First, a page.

Texas Instruments TP0190N Clock Buffer Chip aka CD4011A


Texas Instruments introduced on January 15, 1974 with the SR-50 their first "Slide Rule" calculator adding trigonometric and hyperbolic functions to the feature set of the SR-10, SR-11, and SR-16 line of calculators to compete with Hewlett Packard’s HP-35. The SR-50 was the first product based on the TMC0500 Building Blocks for Scientific and Programmable Calculators and used its minimum configuration combining the TMC0501 Arithmetic Chip and one TMC0521 SCOM (Scanning Read-Only Memory) Chip with the necessary display drivers for its 14-digit LED display, power supply and clock generation. Later Scientific Calculators made use of the flexibility of the TMC0500 architecture by using multiple SCOMs (SR-51), adding program and data memory (SR-56) and even magnetic card readers (SR-52) and a printer and matrix display (SR-60).

The Large Scale Integrated Circuits of the TMC0500 Building Blocks – like the TMS0200 Building Blocks for 12-digit Desktop and Printing calculators – were designed in a PMOS (P-channel Metal–oxide Semiconductor) process and require an external two-phase non-overlapping clock generator.

With the accuracy of the clock frequency for an electronic calculator not relevant, the first designs were based on a free-running multivibrator running during calculations at typically 250 kHz and applied to the CLK 1 and CLK 2 inputs of the PMOS chips. To lower the average power consumption of the calculator, during stand by operation (idle mode) the frequency is decreased to typically to around 80 kHz.

Requirements for the tolerance of the clock frequency applied to CLK 1 and CLK 2 inputs of the TMC0500 Building Blocks changed with the introduction of the SR-52 Programmable Calculator dramatically to ensure compatibility with one calculator writing magnetic cards and another device reading them. Texas Instruments had to control both motor speed of the four-track magnetic card read/write mechanism and data rate to and from the magnetic pick-up head very tightly due to the lack of any clocking pattern to synchronize the data at different rates.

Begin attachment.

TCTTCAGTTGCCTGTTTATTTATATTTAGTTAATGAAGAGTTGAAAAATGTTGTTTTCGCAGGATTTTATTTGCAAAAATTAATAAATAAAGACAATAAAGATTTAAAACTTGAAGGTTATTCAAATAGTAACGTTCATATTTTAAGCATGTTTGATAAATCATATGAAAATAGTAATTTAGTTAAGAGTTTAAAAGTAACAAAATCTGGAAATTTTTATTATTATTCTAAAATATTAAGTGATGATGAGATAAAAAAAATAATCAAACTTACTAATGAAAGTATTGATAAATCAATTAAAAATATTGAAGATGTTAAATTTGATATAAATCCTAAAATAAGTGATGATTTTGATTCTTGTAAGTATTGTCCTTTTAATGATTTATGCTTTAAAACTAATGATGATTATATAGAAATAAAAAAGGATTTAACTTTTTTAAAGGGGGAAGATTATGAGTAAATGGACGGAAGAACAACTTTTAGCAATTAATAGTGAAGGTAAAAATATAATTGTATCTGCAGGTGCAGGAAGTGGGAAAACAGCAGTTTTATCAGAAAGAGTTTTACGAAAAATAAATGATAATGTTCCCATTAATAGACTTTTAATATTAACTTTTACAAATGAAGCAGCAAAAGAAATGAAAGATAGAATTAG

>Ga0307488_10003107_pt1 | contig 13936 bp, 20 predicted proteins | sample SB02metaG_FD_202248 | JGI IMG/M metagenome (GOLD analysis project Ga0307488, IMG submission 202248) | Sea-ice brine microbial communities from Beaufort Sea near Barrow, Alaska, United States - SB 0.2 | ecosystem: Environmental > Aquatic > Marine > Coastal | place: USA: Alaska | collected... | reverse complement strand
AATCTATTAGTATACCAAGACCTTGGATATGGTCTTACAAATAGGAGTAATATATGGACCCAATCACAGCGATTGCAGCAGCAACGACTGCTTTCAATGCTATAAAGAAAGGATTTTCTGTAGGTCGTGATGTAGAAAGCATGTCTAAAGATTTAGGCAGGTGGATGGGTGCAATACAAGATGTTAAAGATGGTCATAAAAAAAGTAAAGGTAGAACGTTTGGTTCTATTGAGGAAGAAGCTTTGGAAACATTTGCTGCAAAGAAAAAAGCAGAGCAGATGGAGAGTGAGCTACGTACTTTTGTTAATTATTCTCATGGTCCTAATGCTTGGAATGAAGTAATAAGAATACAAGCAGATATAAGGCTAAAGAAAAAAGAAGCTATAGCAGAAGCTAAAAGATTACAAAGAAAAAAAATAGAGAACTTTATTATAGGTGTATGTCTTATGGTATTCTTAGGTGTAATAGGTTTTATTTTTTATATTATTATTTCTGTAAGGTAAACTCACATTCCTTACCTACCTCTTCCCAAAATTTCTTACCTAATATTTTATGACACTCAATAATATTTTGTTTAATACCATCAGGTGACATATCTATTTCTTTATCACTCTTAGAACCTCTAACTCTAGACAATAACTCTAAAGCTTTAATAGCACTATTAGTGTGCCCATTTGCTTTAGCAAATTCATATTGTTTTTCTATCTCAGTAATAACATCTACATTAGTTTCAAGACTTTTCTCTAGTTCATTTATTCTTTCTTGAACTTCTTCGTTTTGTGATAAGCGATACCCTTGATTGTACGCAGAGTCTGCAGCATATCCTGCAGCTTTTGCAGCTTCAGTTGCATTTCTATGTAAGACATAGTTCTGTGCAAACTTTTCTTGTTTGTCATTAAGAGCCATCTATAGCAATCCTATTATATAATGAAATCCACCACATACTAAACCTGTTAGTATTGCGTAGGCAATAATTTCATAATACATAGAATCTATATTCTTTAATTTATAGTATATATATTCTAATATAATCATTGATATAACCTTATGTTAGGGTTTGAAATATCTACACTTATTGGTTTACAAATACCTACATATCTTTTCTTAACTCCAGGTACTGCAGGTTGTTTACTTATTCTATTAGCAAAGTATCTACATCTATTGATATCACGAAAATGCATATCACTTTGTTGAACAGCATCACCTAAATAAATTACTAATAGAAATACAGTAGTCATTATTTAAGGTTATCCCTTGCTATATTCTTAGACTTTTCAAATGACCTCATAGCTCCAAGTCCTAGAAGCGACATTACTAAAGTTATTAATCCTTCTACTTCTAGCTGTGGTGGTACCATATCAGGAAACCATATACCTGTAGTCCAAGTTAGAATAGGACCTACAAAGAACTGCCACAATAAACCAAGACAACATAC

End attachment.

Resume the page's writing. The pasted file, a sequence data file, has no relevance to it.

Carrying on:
The electronics of the SR-52 replaced the transistor-based, free-running multivibrator of the SR-50 with a more accurate design based on a mechanical resonator made of high-stability piezoelectric lead zirconate titanate (PZT). When connected to an electronic oscillator circuit, resonant mechanical vibrations in the device generate an oscillating signal of a specific frequency. Like the similar quartz crystal, they are used in oscillators for purposes such as generating the clock signal used to control timing in computers and other digital logic devices, or generating the carrier signal in analog radio transmitters and receivers.

The clock for the SR-52 PMOS chips is generated by the SN97211 Clock Generator Chip manufactured in bipolar technology with a ceramic resonator operating at a frequency of 384 kHz ± 1% and divided by two to produce a 192 kHz ± 1% two-phase clock with a 20% downtime. The TP0190N Clock Buffer Chip (actually a CD4011A Quad 2 Input NAND Gate specified for a supply voltage of 15.8 Volts) manufactured in CMOS technology conditions the signals to the proper levels of the TMC0500 Building Blocks.

With the TP0190N manufactured in CMOS technology and the TMC0500 Building Blocks manufactured in PMOS technology, the definition of VDD and VSS is reversed:

Node Voltage PMOS CMOS Comments
Battery + 0 V VSS VDD  
VGG -15.8 V VGG VSS  

The TP0190N Clock Buffer Chip was retired with the introduction of the SR-52 II (TI Programmable 59) using a TP0240 Clock Generator Chip manufactured in CMOS technology with integrated buffers and an integrated Divide-by-Four counter to conserve power during non-calculating periods controlled by the IDLE signal of the calculator.

Family Members and Applications

SR-52, SR-52A

Technical Specifications

Parameter Min Typ Max Unit Comments
VDD 15.3 15.8 16.3 V  
VSS   0   V  
PHI1, PHI2   192 ± 1%   kHz Opposite phases


The TP0190N was manufactured in a CMOS process.


The TP0190N uses a standard 0.3” wide 14-pin DIP (Dual In-line Package with a 0.1” / 2.54 mm lead pitch).

Pin Configuration

Pin IO Function Pin IO Function
1 I Nand 1, Input 1 14 V Positive Voltage VDD
2 I Nand 1, Input 2 13 I Nand 4, Input 2
3 O Nand 1, Output 12 I Nand 3, Input 1
4 O Nand 2, Output 11 O Nand 4, Output
5 I Nand 2, Input 1 10 O Nand 3, Output
6 I Nand 2, Input 2 9 I Nand 3, Input 2
7 V Common Voltage VSS 8 I Nand 3, Input 1


horizontal rule

If you have additions to the above datasheet please email:

© Joerg Woerner, March 23, 2021. No reprints without written permission.